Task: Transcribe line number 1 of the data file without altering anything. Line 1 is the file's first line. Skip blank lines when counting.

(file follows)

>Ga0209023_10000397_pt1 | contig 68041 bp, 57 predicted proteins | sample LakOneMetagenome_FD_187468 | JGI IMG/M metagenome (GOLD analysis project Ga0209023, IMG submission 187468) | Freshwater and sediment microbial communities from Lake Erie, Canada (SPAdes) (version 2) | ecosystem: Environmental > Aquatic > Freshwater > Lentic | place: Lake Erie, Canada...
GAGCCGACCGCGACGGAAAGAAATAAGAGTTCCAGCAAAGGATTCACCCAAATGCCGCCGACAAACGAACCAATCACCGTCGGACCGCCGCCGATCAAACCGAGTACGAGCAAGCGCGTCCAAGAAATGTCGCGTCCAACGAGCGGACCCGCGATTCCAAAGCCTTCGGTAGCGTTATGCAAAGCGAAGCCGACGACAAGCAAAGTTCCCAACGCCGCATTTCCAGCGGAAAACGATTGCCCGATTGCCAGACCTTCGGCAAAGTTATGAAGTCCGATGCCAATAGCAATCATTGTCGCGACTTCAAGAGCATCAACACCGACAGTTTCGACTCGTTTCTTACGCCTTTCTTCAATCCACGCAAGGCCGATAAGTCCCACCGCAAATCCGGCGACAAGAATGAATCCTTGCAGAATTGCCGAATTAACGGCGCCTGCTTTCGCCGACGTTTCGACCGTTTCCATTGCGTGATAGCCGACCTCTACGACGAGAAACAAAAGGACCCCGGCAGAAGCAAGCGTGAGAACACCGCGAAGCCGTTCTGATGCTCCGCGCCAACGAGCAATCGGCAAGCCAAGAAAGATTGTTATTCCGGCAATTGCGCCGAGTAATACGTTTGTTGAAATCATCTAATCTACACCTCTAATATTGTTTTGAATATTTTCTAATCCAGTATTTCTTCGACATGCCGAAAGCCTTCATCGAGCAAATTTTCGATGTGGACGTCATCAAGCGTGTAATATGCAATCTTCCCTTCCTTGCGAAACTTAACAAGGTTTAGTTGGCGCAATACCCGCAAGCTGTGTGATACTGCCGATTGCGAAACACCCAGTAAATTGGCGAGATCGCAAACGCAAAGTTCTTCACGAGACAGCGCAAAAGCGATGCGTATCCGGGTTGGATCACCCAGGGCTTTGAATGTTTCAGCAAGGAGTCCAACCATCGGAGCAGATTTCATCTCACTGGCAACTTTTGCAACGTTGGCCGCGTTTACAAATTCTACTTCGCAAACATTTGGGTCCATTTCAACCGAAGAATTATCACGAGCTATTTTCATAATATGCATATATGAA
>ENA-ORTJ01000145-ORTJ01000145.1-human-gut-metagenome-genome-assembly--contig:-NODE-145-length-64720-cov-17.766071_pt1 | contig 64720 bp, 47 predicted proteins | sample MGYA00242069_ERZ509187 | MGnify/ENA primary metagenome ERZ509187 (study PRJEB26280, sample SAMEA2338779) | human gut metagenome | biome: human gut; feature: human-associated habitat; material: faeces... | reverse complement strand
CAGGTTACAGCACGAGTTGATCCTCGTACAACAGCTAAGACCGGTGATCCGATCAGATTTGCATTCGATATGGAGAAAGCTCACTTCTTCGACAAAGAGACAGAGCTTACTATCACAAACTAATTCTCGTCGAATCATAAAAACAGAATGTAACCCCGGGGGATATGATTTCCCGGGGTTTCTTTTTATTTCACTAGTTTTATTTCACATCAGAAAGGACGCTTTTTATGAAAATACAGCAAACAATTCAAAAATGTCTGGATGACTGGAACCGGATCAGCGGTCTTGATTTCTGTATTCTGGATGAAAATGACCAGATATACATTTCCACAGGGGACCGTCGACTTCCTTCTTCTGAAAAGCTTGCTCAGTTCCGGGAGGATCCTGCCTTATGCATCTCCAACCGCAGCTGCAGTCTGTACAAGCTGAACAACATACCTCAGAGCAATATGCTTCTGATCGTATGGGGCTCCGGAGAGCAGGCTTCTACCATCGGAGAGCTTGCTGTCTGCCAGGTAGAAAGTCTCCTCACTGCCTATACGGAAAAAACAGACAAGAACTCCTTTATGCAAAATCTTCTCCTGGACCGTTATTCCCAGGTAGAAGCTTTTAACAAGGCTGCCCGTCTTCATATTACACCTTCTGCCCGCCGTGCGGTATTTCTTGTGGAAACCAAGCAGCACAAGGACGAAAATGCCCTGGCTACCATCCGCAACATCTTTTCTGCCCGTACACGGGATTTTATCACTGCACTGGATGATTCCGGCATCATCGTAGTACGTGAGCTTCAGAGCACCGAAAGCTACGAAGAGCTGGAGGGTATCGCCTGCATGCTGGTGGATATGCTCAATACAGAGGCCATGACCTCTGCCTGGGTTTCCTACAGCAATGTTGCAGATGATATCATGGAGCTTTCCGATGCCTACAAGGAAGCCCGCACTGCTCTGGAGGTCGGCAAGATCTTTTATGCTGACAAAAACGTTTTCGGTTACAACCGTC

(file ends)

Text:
>Ga0209023_10000397_pt1 | contig 68041 bp, 57 predicted proteins | sample LakOneMetagenome_FD_187468 | JGI IMG/M metagenome (GOLD analysis project Ga0209023, IMG submission 187468) | Freshwater and sediment microbial communities from Lake Erie, Canada (SPAdes) (version 2) | ecosystem: Environmental > Aquatic > Freshwater > Lentic | place: Lake Erie, Canada...